To begin with, do things in this order:
1. Websites that mention your client without linking to them.
Using search engines find websites that have mentioned your organisation in the past without providing you with a link. This is a surprisingly effective way to get an initial batch of links. We find it best to approach the creator of the actual content, but if that fails then you should contact the webmaster or editorial team. Once you’ve made it clear that you are grateful for the website mentioning you in the past, then make it clear as to what it is that you want.
2. Trawl search engines.
Once you have decided on the suitable niches you want to be targeting for links, then use Google to intelligently find relevant websites to approach. For example, if you would like to invite a restaurant critic or food blogger to dine at your London restaurant then it would make sense to search for:
“restaurant critic” london
“food blog” inurl:london
Very quickly you will have a great list of people who may be willing to review your restaurant. Not only could they drive customers to your restaurant, but they could end up providing you with a link from a respected local news site or blog. In this case, as food critics pay for their meals you are not breaking Google guidelines.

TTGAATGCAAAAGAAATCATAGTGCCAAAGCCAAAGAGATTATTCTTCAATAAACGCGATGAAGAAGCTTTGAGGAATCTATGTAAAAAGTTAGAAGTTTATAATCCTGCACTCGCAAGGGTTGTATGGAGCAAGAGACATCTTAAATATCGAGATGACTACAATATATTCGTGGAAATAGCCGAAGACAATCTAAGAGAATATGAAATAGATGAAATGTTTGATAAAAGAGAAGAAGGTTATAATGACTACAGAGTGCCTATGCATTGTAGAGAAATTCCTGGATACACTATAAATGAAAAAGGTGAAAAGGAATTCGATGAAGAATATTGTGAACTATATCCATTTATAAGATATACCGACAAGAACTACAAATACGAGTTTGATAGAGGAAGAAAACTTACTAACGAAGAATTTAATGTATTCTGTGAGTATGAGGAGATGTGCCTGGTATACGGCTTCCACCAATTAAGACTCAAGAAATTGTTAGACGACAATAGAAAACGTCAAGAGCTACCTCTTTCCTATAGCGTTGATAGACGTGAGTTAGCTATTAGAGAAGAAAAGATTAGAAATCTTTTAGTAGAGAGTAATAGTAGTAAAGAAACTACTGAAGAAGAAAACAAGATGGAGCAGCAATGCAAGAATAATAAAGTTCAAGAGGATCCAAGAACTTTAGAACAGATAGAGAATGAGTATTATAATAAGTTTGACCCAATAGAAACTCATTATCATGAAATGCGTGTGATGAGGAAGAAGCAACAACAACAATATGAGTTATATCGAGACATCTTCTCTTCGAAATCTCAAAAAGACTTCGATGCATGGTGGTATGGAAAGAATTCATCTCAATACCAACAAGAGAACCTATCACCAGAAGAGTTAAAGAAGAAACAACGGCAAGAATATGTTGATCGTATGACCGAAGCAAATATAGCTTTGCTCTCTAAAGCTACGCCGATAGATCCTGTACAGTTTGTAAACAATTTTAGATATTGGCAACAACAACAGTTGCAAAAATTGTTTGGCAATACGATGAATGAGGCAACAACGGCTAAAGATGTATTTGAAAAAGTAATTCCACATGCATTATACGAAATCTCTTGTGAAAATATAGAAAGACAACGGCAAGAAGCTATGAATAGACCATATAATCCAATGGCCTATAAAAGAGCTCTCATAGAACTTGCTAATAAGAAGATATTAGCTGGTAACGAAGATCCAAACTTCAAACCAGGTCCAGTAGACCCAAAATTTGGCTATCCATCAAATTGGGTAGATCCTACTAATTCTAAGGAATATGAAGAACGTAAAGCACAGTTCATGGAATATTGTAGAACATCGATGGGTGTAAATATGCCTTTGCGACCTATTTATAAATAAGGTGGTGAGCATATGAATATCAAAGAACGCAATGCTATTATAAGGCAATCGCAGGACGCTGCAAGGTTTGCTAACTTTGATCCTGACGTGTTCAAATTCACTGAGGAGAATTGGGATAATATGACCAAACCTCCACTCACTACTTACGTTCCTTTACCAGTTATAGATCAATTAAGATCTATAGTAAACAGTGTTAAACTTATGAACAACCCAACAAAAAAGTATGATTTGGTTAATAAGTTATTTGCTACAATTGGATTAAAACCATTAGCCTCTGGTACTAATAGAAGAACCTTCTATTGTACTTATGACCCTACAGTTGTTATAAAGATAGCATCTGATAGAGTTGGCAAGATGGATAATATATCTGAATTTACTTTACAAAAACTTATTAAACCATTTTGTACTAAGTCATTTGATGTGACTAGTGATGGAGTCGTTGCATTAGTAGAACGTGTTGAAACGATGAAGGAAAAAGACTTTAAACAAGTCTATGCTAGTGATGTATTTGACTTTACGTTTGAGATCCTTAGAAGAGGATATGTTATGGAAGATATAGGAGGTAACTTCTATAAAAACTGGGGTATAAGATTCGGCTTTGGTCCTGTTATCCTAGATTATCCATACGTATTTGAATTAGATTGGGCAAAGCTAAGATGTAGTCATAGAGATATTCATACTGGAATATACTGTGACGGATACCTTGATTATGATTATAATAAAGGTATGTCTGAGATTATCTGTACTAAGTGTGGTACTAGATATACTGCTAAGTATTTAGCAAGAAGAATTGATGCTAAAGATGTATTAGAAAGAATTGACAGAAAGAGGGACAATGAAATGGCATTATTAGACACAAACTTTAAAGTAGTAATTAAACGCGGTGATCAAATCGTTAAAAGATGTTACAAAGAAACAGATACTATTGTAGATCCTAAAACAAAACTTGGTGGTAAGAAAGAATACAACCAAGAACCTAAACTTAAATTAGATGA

3. Analyse your competitors.
Although you can do this manually, it is worth using something like Ahrefs or MajesticSEO to automatically show you where your competitors have links. This will immediately show you the link profile of your competitors and it is a vital source of inspiration for link building.
How should you approach them?
You’ve got to put yourself in the shoes of the person you are contacting. Be honest, polite and concise whilst making it clear how you will add value to their page.
As many of you will know, we are big advocates of giving content marketing the attention it deserves. If your organisation has created some sort of resource that is genuinely useful and not blatantly ‘salesy’ then you can use it as bait, if you like, to get links.
For example, let’s imagine that a council has decided to advise its site users about mortgages and that your company happens to offer a good interactive mortgage checklist. If this is the case then when you approach the webmaster at the council you should make it clear that you have this fantastic resource. If it’s good enough then you will succeed in gaining a link from a top quality website.
Remember to make everything clear and easy for them. Tell them what specific page you are talking about and tell them whereabouts on that page you envision your site.
When emailing them make the email as personal as possible. To maximise value from your work, make sure you re-contact people again should you hear nothing back after a week.
So there you have it, that’s outreach in a nutshell. For both new and old websites it is important that you make sure that you are fully clued up on this. New websites need to establish a good link profile whilst old websites need to build upon their current one and ensure that they disavow any poor quality links. We’ll cover how to disavow links on this blog in the coming weeks.
Passion Digital provide SEO services for large multi-national businesses, small start-ups and charities. We have a learned SEO team and if you are interested in utilising them for your organisation then please get in touch.